Ben Weiss Discovers Jewish Life in Cyprus

December 7, 2010 by Ben Weiss
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It was a late November afternoon, a plan was hatched over a telephone call with my Cypriot born friend, Anthony.  A Roman Orthodox, the son of a father of Armenian descent who fled his native Jerusalem in 1948, he strangely felt a kindred spirit towards me, a secular Jew with a European parentage.

Our plan was to jointly discover the fragments of Jewish life in Cyprus.

We were aware that Jewish life had existed on this ancient Mediterranean island for over 2000 years tracing back to the Roman and Greek empires. However, it was the arrival of the 50,000+ European Jews to Cyprus during the period 1945 to 1949 which drew our joint fascination.

Detained by the British in 2 internment camps at Kraolos and Dhekelia, the conditions in these “tent cities” were alarmingly poor, lacking the most basic of necessities such as running water and soap, traumatising the inmates, many of whom had just survived the Holocaust.   The existence of these camps has been well documented, including in the Otto Preminger film “Exodus” which starred Paul Newman and was partly set in Cyprus.  But what was left of those camps, those now ubiquitous images of Jewish prisoners standing in front of the corrugated “Nissen Huts”? Were all remnants of these camps destroyed by the British to hide evidence of their capricious actions during their Colonial rule of Palestine of Cyprus?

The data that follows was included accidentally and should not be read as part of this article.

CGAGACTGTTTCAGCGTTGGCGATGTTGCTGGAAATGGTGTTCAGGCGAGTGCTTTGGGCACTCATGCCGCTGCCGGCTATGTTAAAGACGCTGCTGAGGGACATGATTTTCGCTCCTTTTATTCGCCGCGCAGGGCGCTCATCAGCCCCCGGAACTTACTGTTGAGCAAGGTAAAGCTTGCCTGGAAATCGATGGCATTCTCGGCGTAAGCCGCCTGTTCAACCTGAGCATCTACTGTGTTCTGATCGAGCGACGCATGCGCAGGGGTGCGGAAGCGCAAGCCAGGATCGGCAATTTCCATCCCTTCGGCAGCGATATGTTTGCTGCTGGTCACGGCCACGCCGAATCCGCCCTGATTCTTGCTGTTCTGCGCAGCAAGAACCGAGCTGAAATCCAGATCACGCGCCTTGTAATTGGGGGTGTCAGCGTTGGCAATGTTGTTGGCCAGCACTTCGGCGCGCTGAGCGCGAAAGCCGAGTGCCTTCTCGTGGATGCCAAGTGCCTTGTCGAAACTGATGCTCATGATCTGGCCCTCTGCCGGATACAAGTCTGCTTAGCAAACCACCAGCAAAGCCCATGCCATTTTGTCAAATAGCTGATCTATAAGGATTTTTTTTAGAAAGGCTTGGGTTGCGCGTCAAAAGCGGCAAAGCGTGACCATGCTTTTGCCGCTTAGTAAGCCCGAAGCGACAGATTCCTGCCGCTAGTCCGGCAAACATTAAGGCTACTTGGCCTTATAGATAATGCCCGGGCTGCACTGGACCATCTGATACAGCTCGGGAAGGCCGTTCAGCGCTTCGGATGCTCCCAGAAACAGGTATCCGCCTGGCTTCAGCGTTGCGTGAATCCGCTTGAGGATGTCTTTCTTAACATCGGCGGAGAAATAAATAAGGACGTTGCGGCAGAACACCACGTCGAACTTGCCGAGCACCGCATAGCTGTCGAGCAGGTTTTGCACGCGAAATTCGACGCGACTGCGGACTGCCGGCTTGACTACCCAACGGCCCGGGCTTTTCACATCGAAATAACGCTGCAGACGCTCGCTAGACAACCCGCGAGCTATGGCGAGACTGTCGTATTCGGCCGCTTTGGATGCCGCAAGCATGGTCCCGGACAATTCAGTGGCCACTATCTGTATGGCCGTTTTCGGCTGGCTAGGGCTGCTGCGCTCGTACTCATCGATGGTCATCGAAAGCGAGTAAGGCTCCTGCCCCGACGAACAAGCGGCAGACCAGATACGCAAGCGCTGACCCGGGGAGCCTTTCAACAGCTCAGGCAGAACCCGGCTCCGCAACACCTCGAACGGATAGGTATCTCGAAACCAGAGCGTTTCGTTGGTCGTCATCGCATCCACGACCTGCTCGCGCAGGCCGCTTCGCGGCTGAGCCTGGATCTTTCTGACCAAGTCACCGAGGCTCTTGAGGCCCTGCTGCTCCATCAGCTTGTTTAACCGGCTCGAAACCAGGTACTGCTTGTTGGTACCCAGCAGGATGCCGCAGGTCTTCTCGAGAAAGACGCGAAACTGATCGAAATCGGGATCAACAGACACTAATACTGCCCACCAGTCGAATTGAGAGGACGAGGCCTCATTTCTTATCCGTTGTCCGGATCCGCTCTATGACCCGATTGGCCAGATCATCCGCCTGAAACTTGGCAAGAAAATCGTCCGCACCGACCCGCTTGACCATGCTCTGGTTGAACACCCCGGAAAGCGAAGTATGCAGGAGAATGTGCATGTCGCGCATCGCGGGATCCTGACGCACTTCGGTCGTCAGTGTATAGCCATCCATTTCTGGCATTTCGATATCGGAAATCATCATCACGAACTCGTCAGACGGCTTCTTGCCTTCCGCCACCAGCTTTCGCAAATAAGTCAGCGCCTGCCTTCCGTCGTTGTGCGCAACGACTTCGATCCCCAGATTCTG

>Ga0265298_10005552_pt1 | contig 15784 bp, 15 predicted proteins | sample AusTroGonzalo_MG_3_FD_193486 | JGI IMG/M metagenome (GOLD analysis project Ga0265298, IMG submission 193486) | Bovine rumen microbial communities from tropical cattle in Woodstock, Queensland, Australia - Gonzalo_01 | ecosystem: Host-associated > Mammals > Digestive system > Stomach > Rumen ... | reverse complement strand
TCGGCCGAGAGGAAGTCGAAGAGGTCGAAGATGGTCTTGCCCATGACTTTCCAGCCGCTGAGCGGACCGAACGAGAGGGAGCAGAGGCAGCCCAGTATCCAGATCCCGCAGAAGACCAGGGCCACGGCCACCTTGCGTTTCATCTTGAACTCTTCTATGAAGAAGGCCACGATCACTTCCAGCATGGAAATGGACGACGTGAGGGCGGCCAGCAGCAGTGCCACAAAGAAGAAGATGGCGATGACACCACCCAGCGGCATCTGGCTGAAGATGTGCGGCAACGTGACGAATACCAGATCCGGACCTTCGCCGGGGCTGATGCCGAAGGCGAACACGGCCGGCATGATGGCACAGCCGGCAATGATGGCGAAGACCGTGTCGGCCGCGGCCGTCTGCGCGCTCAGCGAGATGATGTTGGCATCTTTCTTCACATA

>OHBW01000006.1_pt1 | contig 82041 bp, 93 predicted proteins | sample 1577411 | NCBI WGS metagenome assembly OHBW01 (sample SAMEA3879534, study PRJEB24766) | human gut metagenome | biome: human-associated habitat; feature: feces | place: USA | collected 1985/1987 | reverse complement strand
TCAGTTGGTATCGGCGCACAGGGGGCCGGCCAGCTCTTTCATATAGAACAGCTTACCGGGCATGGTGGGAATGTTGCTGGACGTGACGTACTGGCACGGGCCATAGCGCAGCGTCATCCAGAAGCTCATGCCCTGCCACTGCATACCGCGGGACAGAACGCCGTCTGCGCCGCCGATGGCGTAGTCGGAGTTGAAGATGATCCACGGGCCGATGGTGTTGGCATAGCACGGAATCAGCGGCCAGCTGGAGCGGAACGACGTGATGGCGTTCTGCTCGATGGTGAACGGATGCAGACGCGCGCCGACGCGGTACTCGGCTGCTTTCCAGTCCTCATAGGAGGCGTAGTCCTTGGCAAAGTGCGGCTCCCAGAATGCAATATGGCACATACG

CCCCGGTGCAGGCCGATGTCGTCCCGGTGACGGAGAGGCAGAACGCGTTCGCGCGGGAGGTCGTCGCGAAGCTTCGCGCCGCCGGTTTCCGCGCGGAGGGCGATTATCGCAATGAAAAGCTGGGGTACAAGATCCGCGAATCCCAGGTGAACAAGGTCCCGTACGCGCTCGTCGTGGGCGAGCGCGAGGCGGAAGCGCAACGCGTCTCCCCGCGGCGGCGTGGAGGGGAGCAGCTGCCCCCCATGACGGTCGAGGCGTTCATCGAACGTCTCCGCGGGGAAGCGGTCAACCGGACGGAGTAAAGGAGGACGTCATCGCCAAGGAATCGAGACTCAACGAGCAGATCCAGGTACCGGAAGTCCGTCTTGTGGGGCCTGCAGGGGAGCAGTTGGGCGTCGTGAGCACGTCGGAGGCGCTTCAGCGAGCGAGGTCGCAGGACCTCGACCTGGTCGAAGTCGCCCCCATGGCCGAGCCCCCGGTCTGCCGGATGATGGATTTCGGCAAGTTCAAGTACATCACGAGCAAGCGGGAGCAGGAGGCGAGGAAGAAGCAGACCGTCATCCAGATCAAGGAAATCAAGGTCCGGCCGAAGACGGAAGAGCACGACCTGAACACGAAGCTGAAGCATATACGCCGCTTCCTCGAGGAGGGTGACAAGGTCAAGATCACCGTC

Our mission was to find physical evidence of their existence, and to see whether Jewish life still existed on this tiny island.  Would we succeed?

Crossing the Green Line into Northern Cyprus

Our journey was to begin at Kraolos in Northern Cyprus, but this meant crossing the United Nations Buffer Zone, the 180km border that has divided this diminutive island since 1974, when the Turkish and Greek Cypriots had a coup d’état.

The United Nations checkpoint at Nicosia